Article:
A traumatic brain injury, often referred to as a TBI, is one of the most devastating types of injuries. How can someone sustain a TBI? What are the symptoms and effects of this injury? Here’s everything that you need to know:
What is a TBI?
A traumatic brain injury occurs after a bump, blow, or jolt to the head that results in brain damage. TBIs are typically classified as mild, moderate, or severe depending on the area of the brain that has been affected and the extent of the brain damage. They can also be classified as open or closed, depending on whether the skull has been broken or not.
Causes of TBIs
The Centers for Disease Control and Prevention estimates that 1.7 million people sustain TBIs every year. Falls are the leading cause of TBIs, and are especially common among children under the age of four and adults over the age of 75. About 17% of TBIs are sustained in car, motorcycle, or truck accidents. These injuries often occur when a driver or passenger hits their head against the windshield, dashboard, steering wheel, or window of the vehicle in a collision. The third and fourth leading causes of TBI are being struck by an object and being assaulted, which account for 16.5% and 10% of all TBIs, respectively.
About one-fifth of injuries fall into the “unknown cause” category. It is believed that many TBIs within this category are caused by injuries sustained while playing soccer, football, boxing, hockey, and other sports.
Symptoms of TBIs
Symptoms of a TBI will vary depending on the severity of the injury. A victim with a mild TBI may experience a loss of consciousness for a few seconds or minutes, however some mild TBI victims do not lose consciousness at all. Mild TBI victims may also experience confusion, nausea, dizziness, fatigue, and difficulty sleeping after an injury. Even their senses can be affected after a TBI. For example, mild TBI victims can start to develop blurry vision or hear a ringing sound in their ears. It’s also normal for a mild TBI victim to experience mood changes after an accident. The victim may report feeling depressed or anxious, or may exhibit abnormal mood swings.
The symptoms for moderate and severe TBIs are usually similar. These victims will definitely lose consciousness and they may remain unconscious for hours. Victims that regain consciousness may experience horrible headaches, vomiting, weakness or numbness, fluids draining from the eyes or ears, and seizures. They may be confused and unable to remember what happened, which makes it difficult for them to communicate even after regaining consciousness.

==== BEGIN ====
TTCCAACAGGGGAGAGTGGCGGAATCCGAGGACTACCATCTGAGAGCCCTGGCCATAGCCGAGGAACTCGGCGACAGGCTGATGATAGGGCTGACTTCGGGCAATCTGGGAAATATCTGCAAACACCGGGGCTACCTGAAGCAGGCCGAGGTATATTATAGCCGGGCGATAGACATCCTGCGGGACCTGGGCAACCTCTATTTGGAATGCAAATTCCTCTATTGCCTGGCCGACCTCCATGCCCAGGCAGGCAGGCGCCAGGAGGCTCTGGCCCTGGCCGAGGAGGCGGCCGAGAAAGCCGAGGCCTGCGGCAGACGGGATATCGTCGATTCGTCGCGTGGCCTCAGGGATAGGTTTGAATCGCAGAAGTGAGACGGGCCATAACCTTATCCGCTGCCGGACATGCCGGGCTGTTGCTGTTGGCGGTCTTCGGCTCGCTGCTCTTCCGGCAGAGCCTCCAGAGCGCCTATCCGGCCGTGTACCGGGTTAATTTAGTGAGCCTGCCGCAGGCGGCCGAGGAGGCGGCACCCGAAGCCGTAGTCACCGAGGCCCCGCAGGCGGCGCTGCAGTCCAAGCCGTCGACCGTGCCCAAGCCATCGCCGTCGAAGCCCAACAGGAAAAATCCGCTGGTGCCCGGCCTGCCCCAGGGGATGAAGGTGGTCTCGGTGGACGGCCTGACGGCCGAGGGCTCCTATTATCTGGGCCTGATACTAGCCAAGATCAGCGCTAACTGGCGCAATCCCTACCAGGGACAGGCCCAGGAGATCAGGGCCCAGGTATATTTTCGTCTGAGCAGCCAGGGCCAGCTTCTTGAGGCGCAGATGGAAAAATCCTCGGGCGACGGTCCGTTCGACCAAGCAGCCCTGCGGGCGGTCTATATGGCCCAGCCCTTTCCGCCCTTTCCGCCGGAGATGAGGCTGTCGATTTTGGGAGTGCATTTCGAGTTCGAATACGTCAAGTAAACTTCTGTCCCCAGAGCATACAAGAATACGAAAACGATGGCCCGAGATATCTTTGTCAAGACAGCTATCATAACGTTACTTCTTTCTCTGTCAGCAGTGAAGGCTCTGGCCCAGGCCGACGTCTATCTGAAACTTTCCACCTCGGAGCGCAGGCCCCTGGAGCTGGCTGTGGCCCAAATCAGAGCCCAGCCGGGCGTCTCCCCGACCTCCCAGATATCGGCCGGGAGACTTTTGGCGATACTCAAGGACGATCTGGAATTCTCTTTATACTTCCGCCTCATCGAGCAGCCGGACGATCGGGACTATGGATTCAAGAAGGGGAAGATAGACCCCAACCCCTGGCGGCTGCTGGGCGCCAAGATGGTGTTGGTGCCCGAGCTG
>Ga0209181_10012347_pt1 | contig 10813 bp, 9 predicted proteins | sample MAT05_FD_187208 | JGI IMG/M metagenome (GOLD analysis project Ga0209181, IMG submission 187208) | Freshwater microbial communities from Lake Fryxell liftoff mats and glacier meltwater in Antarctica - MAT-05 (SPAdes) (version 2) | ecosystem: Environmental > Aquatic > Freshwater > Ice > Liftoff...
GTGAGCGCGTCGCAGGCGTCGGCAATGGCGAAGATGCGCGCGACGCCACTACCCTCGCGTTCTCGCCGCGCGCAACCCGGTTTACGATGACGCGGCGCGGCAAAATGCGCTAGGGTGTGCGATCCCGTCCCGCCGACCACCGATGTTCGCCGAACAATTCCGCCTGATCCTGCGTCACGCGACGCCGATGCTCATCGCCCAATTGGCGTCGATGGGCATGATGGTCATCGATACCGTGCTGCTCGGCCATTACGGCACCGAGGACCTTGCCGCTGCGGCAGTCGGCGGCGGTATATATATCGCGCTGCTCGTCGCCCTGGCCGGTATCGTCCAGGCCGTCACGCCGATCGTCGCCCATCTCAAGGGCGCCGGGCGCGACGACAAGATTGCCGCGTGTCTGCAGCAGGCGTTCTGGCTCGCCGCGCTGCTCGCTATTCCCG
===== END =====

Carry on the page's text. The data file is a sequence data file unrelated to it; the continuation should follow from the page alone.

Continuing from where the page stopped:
When to Seek Medical Treatment
Anyone who loses consciousness needs to seek medical treatment immediately. But remember, it’s possible that you will not lose consciousness if you sustain a mild TBI. Therefore, do not assume that you have not suffered a TBI just because you remained conscious. It’s recommended that you seek medical treatment right away if you have hit your head, even if you don’t think the injury is serious. Many of the TBI symptoms may not appear for several hours, so even if you think you’re fine immediately after a fall or car crash, it’s possible that you could have sustained a mild TBI.
There is no way to treat a mild TBI, however a doctor maybe able to prescribe medication to alleviate the pain and other symptoms. Mild TBI victims will also need to be closely monitored by loved ones to ensure their condition does not get worse, which is a sign of a more serious brain injury.
Treatment a moderate or severe TBI is a bit more challenging. Once the victim has arrived in the emergency room, the doctors will focus on providing them with adequate oxygen, maintaining their blood pressure, and limiting the damage. Patients may be given diuretics intravenously to reduce fluids and swelling in the brain. In severe cases, the patient may require emergency surgery. Sometimes, the purpose of the surgery is to remove a piece of the skull in order to alleviate pressure while other times, surgeons will repair existing skull fractures.
Most moderate and severe TBI victims will require rehabilitation after they regain consciousness and have stabilized. The goal of rehabilitation will depend on the area of the brain that was damaged as a result of the injury. Sadly, many severe TBI patients will need to relearn how to walk or talk after an injury.
The results of treatment can vary. Some TBI victims may see vast improvements after going through rehabilitation, while others may see little improvement in their condition.
Recovering Compensation For TBI Victims
TBIs are not only incredibly expensive to treat, but they can also drastically reduce the quality of a victim’s life and make it impossible for the victim to return to work for months or years. For these reasons, victims deserve to be compensated when they suffer a TBI as a result of another person’s negligence. For example, let’s say you sustained a TBI in a car accident that was the other driver’s fault. The at-fault driver’s insurance company is legally obligated to compensate you for your medical expenses, lost wages, and pain and suffering. But, calculating how much compensation you are entitled to receive and negotiating with the insurance company can be difficult, especially when you should be focused solely on your recovery. To make the process easier, it’s important to seek legal representation from an experienced personal injury attorney.
Have you sustained a traumatic brain injury? If so, contact Trial Lawyers for Justice today to schedule a consultation regarding your case. Our skilled personal injury attorneys will fight tirelessly to recover the compensation you deserve for your injuries.